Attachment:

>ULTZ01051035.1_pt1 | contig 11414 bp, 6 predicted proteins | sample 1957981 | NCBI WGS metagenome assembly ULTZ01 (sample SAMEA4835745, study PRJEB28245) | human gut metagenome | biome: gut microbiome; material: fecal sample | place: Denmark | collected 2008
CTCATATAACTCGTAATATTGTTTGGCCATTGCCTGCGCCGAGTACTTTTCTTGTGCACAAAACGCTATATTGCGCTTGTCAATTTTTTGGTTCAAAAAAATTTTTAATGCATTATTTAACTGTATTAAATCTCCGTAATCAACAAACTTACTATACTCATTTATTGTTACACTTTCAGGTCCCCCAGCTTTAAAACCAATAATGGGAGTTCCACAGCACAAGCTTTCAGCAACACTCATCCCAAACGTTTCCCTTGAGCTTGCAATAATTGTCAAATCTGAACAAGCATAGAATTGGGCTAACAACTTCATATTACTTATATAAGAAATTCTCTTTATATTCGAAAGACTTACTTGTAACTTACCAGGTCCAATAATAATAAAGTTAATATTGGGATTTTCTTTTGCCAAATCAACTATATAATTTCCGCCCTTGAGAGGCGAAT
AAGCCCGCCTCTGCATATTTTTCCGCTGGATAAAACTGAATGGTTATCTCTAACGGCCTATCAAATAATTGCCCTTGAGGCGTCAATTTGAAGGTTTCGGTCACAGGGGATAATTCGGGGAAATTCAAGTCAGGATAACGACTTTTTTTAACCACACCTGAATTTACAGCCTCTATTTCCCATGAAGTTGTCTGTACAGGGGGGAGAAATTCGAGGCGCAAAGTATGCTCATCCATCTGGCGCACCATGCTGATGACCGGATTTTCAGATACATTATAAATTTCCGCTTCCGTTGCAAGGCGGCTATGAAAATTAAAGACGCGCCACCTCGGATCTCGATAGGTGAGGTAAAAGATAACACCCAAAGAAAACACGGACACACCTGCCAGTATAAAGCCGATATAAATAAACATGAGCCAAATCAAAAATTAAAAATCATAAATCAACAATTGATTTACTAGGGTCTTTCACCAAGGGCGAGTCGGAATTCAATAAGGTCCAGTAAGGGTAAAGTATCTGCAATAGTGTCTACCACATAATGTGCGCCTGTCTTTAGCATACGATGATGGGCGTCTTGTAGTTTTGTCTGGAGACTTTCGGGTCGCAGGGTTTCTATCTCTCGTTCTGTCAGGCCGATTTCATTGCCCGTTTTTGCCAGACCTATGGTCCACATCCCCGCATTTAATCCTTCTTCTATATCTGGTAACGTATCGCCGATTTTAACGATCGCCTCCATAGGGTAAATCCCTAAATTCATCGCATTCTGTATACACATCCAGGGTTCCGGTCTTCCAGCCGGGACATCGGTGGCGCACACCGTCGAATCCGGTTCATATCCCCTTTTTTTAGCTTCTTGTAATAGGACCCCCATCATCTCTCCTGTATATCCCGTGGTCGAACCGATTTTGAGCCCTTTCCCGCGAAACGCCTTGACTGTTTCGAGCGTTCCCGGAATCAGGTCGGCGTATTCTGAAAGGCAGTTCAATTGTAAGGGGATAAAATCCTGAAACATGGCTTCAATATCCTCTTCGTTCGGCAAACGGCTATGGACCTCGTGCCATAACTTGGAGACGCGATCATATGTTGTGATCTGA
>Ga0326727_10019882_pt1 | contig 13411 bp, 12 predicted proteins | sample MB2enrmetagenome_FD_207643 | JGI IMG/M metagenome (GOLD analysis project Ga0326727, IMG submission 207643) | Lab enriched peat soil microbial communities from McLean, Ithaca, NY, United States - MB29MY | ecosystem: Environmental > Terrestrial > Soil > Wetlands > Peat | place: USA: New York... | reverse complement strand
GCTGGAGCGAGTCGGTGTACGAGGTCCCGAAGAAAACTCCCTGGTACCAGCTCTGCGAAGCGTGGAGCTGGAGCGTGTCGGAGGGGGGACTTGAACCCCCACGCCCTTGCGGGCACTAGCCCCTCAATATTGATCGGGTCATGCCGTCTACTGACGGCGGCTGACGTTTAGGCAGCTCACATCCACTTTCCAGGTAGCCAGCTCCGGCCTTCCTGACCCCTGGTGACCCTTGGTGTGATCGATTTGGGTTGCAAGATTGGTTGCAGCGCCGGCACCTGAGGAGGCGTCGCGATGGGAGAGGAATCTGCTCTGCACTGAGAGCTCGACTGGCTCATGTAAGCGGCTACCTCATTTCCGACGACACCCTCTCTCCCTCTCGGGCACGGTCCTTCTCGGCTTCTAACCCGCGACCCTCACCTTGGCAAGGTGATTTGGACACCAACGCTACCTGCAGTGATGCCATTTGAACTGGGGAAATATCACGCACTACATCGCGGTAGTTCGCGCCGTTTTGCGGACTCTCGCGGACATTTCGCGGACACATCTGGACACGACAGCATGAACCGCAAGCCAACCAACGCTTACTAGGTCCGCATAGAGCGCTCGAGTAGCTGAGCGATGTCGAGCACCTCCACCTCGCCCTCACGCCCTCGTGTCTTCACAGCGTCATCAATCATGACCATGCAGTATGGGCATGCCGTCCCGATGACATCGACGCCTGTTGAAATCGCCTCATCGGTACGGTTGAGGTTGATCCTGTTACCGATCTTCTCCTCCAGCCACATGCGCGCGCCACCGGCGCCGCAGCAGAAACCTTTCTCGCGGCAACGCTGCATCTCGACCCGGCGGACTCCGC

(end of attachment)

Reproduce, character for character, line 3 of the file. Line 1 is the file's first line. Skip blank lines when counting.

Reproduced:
AAGCCCGCCTCTGCATATTTTTCCGCTGGATAAAACTGAATGGTTATCTCTAACGGCCTATCAAATAATTGCCCTTGAGGCGTCAATTTGAAGGTTTCGGTCACAGGGGATAATTCGGGGAAATTCAAGTCAGGATAACGACTTTTTTTAACCACACCTGAATTTACAGCCTCTATTTCCCATGAAGTTGTCTGTACAGGGGGGAGAAATTCGAGGCGCAAAGTATGCTCATCCATCTGGCGCACCATGCTGATGACCGGATTTTCAGATACATTATAAATTTCCGCTTCCGTTGCAAGGCGGCTATGAAAATTAAAGACGCGCCACCTCGGATCTCGATAGGTGAGGTAAAAGATAACACCCAAAGAAAACACGGACACACCTGCCAGTATAAAGCCGATATAAATAAACATGAGCCAAATCAAAAATTAAAAATCATAAATCAACAATTGATTTACTAGGGTCTTTCACCAAGGGCGAGTCGGAATTCAATAAGGTCCAGTAAGGGTAAAGTATCTGCAATAGTGTCTACCACATAATGTGCGCCTGTCTTTAGCATACGATGATGGGCGTCTTGTAGTTTTGTCTGGAGACTTTCGGGTCGCAGGGTTTCTATCTCTCGTTCTGTCAGGCCGATTTCATTGCCCGTTTTTGCCAGACCTATGGTCCACATCCCCGCATTTAATCCTTCTTCTATATCTGGTAACGTATCGCCGATTTTAACGATCGCCTCCATAGGGTAAATCCCTAAATTCATCGCATTCTGTATACACATCCAGGGTTCCGGTCTTCCAGCCGGGACATCGGTGGCGCACACCGTCGAATCCGGTTCATATCCCCTTTTTTTAGCTTCTTGTAATAGGACCCCCATCATCTCTCCTGTATATCCCGTGGTCGAACCGATTTTGAGCCCTTTCCCGCGAAACGCCTTGACTGTTTCGAGCGTTCCCGGAATCAGGTCGGCGTATTCTGAAAGGCAGTTCAATTGTAAGGGGATAAAATCCTGAAACATGGCTTCAATATCCTCTTCGTTCGGCAAACGGCTATGGACCTCGTGCCATAACTTGGAGACGCGATCATATGTTGTGATCTGA